The one reason I always choose self-checkout regardless of how many groceries I have is because I use my own bags to carry all the groceries. When I’m at a self-checkout I can take my time packing my bags the way I think is best. I often ride my bike so if I go over in my backpack I pick the easiest items to carry while riding. These are all things I can consider and make fit my needs while going through checkout. Such consideration is typically lost with employees.
I will say that often times self-checkouts don’t like it when you put your stuff on the scale. It forces you to check out all your groceries then rebag them all. At best the machine freaks out and calls for an assistant, then I can have them override the machine to allow my bags on the scale.
I also don’t like being rushed. Grocery stores are built to cycle people in and out as fast as possible. I don’t mind taking the extra 5 minutes to make sure I’m not wasting bags, crushing bread, etc.
*when I say bags I mean backpack and maybe one or two traditional bags.
Great post Matt… glad to see you onboard finally! keep them coming
as far as checkouts, the only part about the experience that ever bugs me is when I have wait on an employee to come over and clear me for buying a bottle of wine or a beer. How about a web cam and a call center to clear you while you’re still in front of the machine - or even an ID reader.
I’m still waiting for this too - the word at IBM was that everybody wanted it, they were just waiting til the RFID costs hit some magic tiny number. They did invent the bar code in the first place
This is a great thread.
Everything in a supermarket has been strategically placed for the customer to purchase something they did not plan on buying or get them to purchase the pricier item, and I think design comes later. From why certain items are the bottom, top shelf, to why others are in the back or the front. I don’t usually mind waiting in line, I understand that if there is a lot of people then there is nothing that I can do about it except leave, but when the cashier starts chit chatting with the customers now that’s what is irritating to me.
I’m not a fan of the self service check out machine, but if they can get me out of there faster and without having to wait in line, then fine. The grocery store in my neighborhood have decent ones, other than that the fact that it never recognizes my discount number initially, and I have to enter it 2 or 3 times to finally recognize it. And if I have zero patience to wait in line (which happens often) I’ll leave my items and leave the store.
And I agree that one’s perception is their reality, whether the perception is the truth or not is irrelevant
The self check outs are horrid… in the sense that they are horribly slow… The majority of users aren’t me and therefore SLOW!!!
Plus using cash on those machines should be forbidden. There should be ONE pay pass pad and that is all.
I literally see people spending more time paying with change or trying to find where they should swipe there debit then it actually takes them to bag there goods… and god forbid a vegetable without a code … can’t be found on the touch screen… UGH
Listening to a podcast about fructose and it’s health impacts (here if you are interested) and the author had an interesting insight:
When you shop for food at a supermarket, shop the periphery- all the healthy food tends to be on the outer, all the unhealthy food on the inner. The drivers are ‘healthy’ staples (bread, milk etc.) to get you to pass by all the ‘unhealthy’ (i.e. processed sugar filled food).
Most supermarkets I think of are set up with at least the fruit and vegetables on the side as you enter, the bread, fish and meat at the back edges, the dairy at the far edge. The frozen section doesn’t support this theory if it is stacked from behind, but it does in older supermarkets when they had open chest freezers in the middle of the store.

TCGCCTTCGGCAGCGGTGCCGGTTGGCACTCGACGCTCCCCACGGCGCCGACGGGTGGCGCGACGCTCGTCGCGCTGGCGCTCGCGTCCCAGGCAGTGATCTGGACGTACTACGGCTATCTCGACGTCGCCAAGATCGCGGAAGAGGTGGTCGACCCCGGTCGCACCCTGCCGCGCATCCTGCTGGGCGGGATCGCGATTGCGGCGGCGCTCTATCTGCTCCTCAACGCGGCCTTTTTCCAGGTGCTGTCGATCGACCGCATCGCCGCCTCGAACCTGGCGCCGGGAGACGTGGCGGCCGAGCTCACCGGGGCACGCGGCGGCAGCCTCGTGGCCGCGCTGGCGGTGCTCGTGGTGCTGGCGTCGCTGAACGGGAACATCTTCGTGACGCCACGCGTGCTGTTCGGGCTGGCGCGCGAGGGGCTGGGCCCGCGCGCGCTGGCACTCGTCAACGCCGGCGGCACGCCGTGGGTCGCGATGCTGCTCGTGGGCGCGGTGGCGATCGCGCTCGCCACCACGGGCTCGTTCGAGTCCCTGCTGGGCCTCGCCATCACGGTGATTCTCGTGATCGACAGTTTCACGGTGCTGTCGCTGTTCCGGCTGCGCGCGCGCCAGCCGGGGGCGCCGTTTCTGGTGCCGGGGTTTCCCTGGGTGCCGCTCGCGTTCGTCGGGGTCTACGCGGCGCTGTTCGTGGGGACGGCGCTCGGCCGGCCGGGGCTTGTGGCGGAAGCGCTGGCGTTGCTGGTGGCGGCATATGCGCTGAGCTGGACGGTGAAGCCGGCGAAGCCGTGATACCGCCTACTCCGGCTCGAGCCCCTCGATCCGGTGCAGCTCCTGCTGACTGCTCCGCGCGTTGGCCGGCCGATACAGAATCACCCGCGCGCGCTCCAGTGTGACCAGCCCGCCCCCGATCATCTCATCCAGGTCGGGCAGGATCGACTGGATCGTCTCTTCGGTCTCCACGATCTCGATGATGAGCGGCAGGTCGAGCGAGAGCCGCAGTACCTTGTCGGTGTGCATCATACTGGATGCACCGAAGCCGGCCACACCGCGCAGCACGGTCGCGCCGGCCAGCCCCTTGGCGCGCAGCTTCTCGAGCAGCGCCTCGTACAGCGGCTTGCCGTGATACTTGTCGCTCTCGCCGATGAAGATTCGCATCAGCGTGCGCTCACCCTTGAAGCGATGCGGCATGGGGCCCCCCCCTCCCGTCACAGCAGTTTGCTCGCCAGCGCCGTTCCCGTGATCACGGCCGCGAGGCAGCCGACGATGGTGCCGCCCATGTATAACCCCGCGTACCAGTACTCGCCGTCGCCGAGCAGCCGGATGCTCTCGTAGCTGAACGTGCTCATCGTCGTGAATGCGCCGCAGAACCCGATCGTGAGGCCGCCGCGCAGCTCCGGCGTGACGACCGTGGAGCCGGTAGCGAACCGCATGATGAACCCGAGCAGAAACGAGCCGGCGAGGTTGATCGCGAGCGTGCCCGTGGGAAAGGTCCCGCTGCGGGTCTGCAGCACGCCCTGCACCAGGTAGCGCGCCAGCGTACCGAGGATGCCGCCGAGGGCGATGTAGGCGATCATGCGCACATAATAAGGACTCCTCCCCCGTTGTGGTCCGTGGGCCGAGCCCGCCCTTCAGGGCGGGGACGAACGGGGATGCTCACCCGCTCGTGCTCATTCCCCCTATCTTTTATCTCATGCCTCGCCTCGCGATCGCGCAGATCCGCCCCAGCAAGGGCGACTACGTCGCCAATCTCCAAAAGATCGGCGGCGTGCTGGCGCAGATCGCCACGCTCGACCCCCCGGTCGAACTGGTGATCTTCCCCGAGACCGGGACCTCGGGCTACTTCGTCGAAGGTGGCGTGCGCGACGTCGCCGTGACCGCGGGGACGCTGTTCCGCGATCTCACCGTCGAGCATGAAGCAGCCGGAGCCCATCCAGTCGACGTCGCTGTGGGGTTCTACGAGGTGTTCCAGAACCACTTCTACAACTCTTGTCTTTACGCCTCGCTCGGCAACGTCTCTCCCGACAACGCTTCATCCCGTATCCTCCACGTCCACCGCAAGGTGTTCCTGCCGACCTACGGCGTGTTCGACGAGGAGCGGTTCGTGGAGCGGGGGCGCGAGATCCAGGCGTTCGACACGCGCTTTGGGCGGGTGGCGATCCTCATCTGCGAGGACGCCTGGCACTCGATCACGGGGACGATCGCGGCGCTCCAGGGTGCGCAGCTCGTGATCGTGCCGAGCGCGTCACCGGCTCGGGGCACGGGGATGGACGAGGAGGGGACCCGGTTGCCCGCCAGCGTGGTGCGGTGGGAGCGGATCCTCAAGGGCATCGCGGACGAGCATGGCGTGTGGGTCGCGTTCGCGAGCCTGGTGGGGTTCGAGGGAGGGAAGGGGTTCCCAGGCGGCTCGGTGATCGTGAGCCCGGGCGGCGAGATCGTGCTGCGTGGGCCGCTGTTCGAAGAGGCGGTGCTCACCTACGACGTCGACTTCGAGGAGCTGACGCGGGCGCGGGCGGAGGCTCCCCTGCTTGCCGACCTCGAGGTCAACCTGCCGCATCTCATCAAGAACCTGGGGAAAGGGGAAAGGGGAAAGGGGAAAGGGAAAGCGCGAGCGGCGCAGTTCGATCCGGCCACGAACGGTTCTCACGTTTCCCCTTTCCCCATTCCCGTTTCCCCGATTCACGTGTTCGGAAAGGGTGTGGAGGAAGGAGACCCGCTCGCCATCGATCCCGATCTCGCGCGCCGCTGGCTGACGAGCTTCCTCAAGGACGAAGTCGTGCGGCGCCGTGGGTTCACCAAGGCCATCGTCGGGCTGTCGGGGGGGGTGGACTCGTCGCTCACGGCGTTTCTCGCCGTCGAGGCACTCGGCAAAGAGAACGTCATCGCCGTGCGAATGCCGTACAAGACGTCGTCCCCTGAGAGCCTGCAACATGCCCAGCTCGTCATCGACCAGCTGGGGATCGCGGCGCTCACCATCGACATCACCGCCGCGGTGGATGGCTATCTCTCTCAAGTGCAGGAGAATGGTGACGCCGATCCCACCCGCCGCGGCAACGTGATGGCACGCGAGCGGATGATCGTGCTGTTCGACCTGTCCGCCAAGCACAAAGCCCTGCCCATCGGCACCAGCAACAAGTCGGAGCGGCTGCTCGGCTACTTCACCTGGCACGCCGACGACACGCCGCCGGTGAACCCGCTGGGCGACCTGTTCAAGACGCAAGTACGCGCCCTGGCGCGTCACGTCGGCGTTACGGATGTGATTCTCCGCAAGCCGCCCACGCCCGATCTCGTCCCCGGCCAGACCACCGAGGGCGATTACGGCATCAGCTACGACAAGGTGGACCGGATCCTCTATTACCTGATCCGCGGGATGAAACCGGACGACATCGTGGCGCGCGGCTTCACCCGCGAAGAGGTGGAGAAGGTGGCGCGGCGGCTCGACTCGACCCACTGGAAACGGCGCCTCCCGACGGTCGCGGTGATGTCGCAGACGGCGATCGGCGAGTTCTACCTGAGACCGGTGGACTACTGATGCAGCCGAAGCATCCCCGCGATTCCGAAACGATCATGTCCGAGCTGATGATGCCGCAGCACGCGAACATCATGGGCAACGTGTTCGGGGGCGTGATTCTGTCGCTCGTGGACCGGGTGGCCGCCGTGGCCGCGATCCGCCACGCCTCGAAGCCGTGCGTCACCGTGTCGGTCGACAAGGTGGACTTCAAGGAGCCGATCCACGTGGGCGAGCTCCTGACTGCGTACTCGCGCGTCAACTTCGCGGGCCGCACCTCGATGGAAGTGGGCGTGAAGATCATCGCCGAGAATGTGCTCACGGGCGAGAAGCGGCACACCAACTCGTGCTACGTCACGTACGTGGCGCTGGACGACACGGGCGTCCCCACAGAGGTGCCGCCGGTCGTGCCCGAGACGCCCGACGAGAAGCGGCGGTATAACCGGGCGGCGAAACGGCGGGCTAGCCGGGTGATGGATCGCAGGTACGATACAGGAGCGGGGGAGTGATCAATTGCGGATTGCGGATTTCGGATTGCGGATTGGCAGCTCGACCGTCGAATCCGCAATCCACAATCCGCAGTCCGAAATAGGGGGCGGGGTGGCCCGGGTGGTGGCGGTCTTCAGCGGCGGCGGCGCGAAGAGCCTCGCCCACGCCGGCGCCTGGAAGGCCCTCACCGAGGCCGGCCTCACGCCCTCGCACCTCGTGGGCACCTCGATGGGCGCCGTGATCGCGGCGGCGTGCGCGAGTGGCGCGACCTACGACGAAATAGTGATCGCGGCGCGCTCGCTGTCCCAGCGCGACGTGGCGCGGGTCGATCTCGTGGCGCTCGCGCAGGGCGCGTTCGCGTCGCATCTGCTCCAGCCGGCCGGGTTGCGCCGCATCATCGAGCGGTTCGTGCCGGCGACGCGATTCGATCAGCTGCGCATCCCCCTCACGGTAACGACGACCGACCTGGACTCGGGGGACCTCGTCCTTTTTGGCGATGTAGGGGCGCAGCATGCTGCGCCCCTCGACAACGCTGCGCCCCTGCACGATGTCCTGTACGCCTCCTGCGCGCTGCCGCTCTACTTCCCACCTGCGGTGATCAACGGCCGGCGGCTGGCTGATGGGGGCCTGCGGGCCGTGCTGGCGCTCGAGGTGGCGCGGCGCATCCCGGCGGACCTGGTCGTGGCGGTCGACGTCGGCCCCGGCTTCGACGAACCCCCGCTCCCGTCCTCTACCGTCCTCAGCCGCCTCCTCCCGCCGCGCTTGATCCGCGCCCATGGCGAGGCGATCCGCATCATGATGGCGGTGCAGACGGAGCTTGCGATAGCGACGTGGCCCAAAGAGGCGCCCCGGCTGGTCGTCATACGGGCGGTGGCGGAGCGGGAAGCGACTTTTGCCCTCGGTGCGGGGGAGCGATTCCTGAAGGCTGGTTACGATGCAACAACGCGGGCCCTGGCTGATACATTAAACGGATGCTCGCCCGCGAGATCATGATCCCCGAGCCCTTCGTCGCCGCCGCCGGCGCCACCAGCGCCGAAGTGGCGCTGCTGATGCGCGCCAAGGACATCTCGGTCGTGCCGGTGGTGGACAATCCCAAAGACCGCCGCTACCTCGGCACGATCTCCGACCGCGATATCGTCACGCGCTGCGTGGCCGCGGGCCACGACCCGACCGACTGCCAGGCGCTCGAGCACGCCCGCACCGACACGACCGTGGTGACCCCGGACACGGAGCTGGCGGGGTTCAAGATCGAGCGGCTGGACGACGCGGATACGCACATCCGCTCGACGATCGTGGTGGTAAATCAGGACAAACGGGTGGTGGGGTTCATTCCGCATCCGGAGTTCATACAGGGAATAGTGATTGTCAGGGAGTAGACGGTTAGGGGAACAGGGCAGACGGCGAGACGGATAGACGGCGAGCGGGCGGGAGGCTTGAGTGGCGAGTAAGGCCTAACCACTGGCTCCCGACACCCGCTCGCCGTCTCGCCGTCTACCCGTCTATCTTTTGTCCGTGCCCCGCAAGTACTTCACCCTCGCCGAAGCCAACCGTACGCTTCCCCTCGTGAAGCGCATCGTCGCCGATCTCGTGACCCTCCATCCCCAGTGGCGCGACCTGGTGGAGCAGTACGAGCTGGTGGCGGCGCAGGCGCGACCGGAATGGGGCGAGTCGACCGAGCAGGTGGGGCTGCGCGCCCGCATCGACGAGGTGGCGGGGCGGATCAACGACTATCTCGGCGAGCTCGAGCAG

I read that as well. Apparently human check out lines run faster… I wonder what the psychological/irrational answer will be. Will people prefer to interact with a human, or not talk to anyone? I know for myself, if I’m completely hones, sometimes I choose self checkout just so I don’t have to talk to anyone, as silly as I feel writing that.
Trained cashiers are absolutely faster, and the systems used in self checkout are purposely slowed down to ensure the customer properly scans and weighs each item. That doesn’t include all of the exceptions or errors that are common with self checkout (Scanning ID for alcohol, item not found, item not registering properly on scale, etc). That doesn’t mean the line at the cashier based lanes won’t be longer, or that the lady in front of you might not have 5x the items.
The main motivation for self checkout is still the fact that people typically feel like it takes less time because they’re spending more time involved in the process, rather than waiting.
I thought automated checkout at grocery stores were doomed to fail. However, absolutism is always wrong. I have now experienced some people, always youngsters, that prefer, even like them. And a young female I know got a job as a cashier after she realized she enjoyed womanning the self checkout at family grocery trips.
These self checkouts have two main flaws: too high a learning curve with no time to learn, and how they fail. The one-at-a-time menu search, weigh, and enter or scan is fraught with failure, and any electro, mechanical or software system malfunction causes huge failure. One time I used it the receipt tape printer was so jammed everything shut down, junior manager came with a key and cleared a huge mess of crumpled receipt tape and then the system was busy for minutes while it had to reprint all the previous jammed receipts in memory; no override feature or otherwise unknown to the junior manager.
I vaguely remember similar debate when self service and pay-at gas pumps were introduced. However, these succeeded in part due to simple learning curve and minimal impact when something in the system fails - there’s always an underemployed person to address situation.
Sometimes I feel like not talking to humans too, but a human checkout line doesn’t mean that I have to talk to the cashier. When I don’t want to, I don’t. All I have to do is make a mean face